Doc certainly made a fine call and since then has accomplished his goal of killing a turkey on public land in 49 states…twice.  He also wrote a book called Turkey Tails and Tales from Across the USA.  You can check it out on Amazon HERE.  It’s a really good read and gives some good insight into what makes a hardcore turkey hunter tick.  Doc is a really good storyteller and the book is a very entertaining.  It’s almost like a compilation of stories like you’d hear in an old time deer camp.  Very cool.   I hope the turkeys are gobbling hard tomorrow and I’ve got a little of Docs mojo left in this box call.  Good luck to everyone in Pa tomorrow!  Make a narrow target and keep your head down.


West Virginia Day 3


After 3 days I was able to put a tag on a great West Virginia bird.

After 3 days, I was able to put a tag on this West Virginia bird.

As it turned out, I wasn’t needed at work today so I stayed down south to try and kill that turkey one more time.  The weather called for thunderstorms starting around 10 so I figured I’d at least get to hunt until then.  It was windy this morning but I was close enough to where the turkey was roosted to be able to hear him if he gobbled.  The only problem was he didn’t.  Right after fly down though, a hen responded to my call right about where I figured they were.  She started out soft and progressively got louder.  I matched what she was doing and started cutting at her.  She got aggressive right back and for a second I thought I could bring her around.  Instead, she moved off to the east and that was that.  As the morning progressed, the rain never happened and the sun came out.  The wind died down and it was actually a really nice morning to be out.

I was in the same place I hunted Monday and Tuesday.  And this was the same turkey that gave me the slip two days in a row.  Although I didn’t hear him gobble, I knew that gobbler was with that hen.  I have hunted this spot for a lot of years and I’d seen this kind of stuff before here.  He had hens Monday and Tuesday and they stayed just out of range on their way back up the hollow.  I knew if he ever lost his hens, at some point in the day he would come looking for me.  Every 30 minutes or so I’d call really soft then progressively make each series louder.  At noon, I happened to catch movement out in the direction I got the hen to respond earlier in the morning.  There he stood at 40 yards.  He had lost his hen(s) and here he was.  He would take about 3 steps and stop to look around.  He would stand still as a statue for a minute or more.  Since he was coming close, I just let him keep sneaking.  When he got to twenty yards, I let him have it.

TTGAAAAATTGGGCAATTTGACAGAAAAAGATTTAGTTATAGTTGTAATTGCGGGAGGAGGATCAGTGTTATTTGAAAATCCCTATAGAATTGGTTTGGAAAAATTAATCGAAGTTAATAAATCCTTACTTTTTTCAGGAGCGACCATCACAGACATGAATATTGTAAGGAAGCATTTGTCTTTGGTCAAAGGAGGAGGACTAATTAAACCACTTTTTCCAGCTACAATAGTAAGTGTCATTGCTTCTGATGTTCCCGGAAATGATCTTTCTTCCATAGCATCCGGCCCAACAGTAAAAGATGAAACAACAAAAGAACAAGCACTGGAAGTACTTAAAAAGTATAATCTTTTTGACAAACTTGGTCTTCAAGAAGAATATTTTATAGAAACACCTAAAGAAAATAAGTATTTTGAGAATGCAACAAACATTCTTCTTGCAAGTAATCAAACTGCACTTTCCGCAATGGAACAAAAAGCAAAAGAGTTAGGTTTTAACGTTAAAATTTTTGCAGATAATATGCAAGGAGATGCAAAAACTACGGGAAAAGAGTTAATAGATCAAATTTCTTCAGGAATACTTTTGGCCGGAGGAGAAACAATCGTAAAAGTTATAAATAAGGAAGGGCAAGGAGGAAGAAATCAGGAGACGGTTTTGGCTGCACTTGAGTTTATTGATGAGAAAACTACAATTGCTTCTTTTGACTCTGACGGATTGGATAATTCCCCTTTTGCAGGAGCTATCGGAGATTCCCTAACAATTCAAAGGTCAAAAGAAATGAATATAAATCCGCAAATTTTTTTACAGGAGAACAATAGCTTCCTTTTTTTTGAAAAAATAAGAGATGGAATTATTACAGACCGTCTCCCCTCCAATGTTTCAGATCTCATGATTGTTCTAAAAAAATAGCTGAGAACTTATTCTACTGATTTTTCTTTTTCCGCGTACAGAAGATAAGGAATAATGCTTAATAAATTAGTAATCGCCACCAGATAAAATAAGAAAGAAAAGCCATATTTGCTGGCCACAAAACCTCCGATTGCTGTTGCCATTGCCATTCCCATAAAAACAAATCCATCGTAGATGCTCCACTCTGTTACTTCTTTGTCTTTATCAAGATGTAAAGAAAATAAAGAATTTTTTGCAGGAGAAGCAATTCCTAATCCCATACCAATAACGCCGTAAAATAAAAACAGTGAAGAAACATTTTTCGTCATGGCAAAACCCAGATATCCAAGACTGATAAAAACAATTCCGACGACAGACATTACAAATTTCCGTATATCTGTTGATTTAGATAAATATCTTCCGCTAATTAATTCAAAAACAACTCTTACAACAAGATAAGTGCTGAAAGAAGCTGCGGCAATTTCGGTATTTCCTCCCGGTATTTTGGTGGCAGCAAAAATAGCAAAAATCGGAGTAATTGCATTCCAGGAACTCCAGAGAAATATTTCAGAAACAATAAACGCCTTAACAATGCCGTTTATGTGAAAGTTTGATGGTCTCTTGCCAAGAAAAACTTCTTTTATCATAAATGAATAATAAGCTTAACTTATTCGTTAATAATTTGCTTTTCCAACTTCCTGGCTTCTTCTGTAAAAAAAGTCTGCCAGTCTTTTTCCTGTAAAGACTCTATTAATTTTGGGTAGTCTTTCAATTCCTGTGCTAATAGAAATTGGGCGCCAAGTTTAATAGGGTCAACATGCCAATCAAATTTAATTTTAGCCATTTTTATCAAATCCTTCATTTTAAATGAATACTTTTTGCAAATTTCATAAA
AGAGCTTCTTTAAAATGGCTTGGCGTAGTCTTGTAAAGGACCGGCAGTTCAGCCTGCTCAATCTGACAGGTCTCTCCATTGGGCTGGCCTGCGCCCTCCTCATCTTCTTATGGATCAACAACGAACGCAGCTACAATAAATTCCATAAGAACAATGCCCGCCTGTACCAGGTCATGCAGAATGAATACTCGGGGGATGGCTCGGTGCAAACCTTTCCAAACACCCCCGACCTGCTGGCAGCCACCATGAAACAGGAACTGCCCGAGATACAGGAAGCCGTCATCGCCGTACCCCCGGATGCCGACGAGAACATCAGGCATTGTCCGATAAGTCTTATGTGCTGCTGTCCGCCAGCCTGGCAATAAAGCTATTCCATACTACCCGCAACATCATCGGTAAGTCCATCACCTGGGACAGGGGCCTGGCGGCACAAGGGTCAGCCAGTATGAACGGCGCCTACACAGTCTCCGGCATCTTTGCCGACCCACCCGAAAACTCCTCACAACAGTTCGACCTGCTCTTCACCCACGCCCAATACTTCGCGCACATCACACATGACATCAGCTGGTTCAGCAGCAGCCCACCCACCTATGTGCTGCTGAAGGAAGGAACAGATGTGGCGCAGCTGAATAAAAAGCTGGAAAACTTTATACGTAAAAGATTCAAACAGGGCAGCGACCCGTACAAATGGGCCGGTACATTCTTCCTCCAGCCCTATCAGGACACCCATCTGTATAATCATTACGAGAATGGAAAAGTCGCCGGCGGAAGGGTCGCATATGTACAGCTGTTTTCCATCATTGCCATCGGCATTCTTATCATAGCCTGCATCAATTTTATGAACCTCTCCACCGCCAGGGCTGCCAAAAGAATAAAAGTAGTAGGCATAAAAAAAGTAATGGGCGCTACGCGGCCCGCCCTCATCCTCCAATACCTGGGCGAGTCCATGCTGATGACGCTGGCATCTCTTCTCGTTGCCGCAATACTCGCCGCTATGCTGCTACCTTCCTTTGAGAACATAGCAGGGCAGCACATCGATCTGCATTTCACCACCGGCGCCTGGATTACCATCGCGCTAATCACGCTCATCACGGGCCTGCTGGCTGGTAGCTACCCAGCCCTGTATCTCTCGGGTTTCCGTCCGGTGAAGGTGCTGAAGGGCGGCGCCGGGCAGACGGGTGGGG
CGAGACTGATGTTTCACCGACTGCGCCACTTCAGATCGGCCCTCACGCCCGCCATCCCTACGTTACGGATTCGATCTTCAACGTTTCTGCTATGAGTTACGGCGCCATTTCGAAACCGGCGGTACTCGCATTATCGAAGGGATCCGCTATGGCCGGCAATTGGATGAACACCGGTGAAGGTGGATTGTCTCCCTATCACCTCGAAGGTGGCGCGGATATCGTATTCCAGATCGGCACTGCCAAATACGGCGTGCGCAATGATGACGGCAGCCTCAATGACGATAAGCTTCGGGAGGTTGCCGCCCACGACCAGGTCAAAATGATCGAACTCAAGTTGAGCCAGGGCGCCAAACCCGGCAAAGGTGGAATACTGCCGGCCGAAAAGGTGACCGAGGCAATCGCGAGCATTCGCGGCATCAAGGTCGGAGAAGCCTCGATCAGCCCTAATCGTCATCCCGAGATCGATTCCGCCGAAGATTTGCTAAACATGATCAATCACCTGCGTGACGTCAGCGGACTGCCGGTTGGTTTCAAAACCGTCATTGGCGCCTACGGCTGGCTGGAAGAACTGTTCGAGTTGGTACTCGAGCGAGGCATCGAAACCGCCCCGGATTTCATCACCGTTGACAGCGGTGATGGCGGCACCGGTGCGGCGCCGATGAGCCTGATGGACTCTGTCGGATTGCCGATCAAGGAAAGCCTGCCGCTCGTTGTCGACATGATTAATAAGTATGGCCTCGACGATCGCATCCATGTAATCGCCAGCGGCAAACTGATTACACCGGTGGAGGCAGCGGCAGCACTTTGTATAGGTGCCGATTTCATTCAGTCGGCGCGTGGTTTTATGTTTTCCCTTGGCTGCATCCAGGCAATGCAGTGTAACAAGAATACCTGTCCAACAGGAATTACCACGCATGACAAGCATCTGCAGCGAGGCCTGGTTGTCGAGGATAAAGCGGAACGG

1 inchers

1 inchers

Can I definitively say this was the same bird I’d been trying to kill the past two days?  No.  He could have walked in from somewhere else but I highly doubt that.  He did roughly the same thing every day except today he just got a little to close with his investigation.  But who knows.  The point is patience kills turkeys.  Even if he walked in from somewhere else, he’s dead just the same.  It may not be as fast paced and wire to wire exciting as having one rattle his head off all the way in, but when they’re henned up and not talking, waiting them out produces results.  It’s not always fast, but its effective.  As far as the season goes, everything looks pretty early in my section of Fayette County, West by God.  Not much green in the woods and the birds are just getting in the swing of things.  It’s just going to get better.  I’ve got to work tomorrow so I reluctantly headed back to Pennsylvania.  Hopefully I’ll be able to get down at the beginning of next week to try and fill my second tag.  From the looks of things, I’ve got plenty of time.